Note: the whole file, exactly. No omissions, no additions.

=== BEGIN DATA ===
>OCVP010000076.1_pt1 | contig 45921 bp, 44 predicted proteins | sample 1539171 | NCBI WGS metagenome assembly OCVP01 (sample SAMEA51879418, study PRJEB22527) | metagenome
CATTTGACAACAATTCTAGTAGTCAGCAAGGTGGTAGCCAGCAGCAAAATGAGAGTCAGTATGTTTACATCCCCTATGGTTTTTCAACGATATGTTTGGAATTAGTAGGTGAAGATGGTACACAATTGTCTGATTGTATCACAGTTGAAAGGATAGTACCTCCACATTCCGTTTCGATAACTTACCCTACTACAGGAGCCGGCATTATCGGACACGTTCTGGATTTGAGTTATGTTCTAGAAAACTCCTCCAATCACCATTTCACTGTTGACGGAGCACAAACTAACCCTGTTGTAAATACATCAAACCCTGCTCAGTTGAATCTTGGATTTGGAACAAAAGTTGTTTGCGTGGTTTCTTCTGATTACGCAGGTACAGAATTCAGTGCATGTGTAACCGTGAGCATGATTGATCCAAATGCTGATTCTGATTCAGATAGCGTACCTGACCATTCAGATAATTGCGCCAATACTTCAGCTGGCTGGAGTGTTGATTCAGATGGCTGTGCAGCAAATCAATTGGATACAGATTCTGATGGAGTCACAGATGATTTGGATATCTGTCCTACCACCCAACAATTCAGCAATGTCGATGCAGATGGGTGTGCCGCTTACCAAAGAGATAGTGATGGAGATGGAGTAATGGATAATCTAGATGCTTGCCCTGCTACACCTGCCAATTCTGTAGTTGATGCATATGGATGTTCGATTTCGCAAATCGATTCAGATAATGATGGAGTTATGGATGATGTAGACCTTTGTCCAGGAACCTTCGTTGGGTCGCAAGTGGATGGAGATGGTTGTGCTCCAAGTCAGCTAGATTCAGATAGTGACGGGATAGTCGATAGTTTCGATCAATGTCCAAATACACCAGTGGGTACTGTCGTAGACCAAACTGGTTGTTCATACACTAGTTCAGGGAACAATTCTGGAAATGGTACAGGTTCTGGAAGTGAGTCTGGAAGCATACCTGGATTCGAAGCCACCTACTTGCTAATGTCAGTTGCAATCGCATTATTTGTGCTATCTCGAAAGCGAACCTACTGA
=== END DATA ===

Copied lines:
>OCVP010000076.1_pt1 | contig 45921 bp, 44 predicted proteins | sample 1539171 | NCBI WGS metagenome assembly OCVP01 (sample SAMEA51879418, study PRJEB22527) | metagenome
CATTTGACAACAATTCTAGTAGTCAGCAAGGTGGTAGCCAGCAGCAAAATGAGAGTCAGTATGTTTACATCCCCTATGGTTTTTCAACGATATGTTTGGAATTAGTAGGTGAAGATGGTACACAATTGTCTGATTGTATCACAGTTGAAAGGATAGTACCTCCACATTCCGTTTCGATAACTTACCCTACTACAGGAGCCGGCATTATCGGACACGTTCTGGATTTGAGTTATGTTCTAGAAAACTCCTCCAATCACCATTTCACTGTTGACGGAGCACAAACTAACCCTGTTGTAAATACATCAAACCCTGCTCAGTTGAATCTTGGATTTGGAACAAAAGTTGTTTGCGTGGTTTCTTCTGATTACGCAGGTACAGAATTCAGTGCATGTGTAACCGTGAGCATGATTGATCCAAATGCTGATTCTGATTCAGATAGCGTACCTGACCATTCAGATAATTGCGCCAATACTTCAGCTGGCTGGAGTGTTGATTCAGATGGCTGTGCAGCAAATCAATTGGATACAGATTCTGATGGAGTCACAGATGATTTGGATATCTGTCCTACCACCCAACAATTCAGCAATGTCGATGCAGATGGGTGTGCCGCTTACCAAAGAGATAGTGATGGAGATGGAGTAATGGATAATCTAGATGCTTGCCCTGCTACACCTGCCAATTCTGTAGTTGATGCATATGGATGTTCGATTTCGCAAATCGATTCAGATAATGATGGAGTTATGGATGATGTAGACCTTTGTCCAGGAACCTTCGTTGGGTCGCAAGTGGATGGAGATGGTTGTGCTCCAAGTCAGCTAGATTCAGATAGTGACGGGATAGTCGATAGTTTCGATCAATGTCCAAATACACCAGTGGGTACTGTCGTAGACCAAACTGGTTGTTCATACACTAGTTCAGGGAACAATTCTGGAAATGGTACAGGTTCTGGAAGTGAGTCTGGAAGCATACCTGGATTCGAAGCCACCTACTTGCTAATGTCAGTTGCAATCGCATTATTTGTGCTATCTCGAAAGCGAACCTACTGA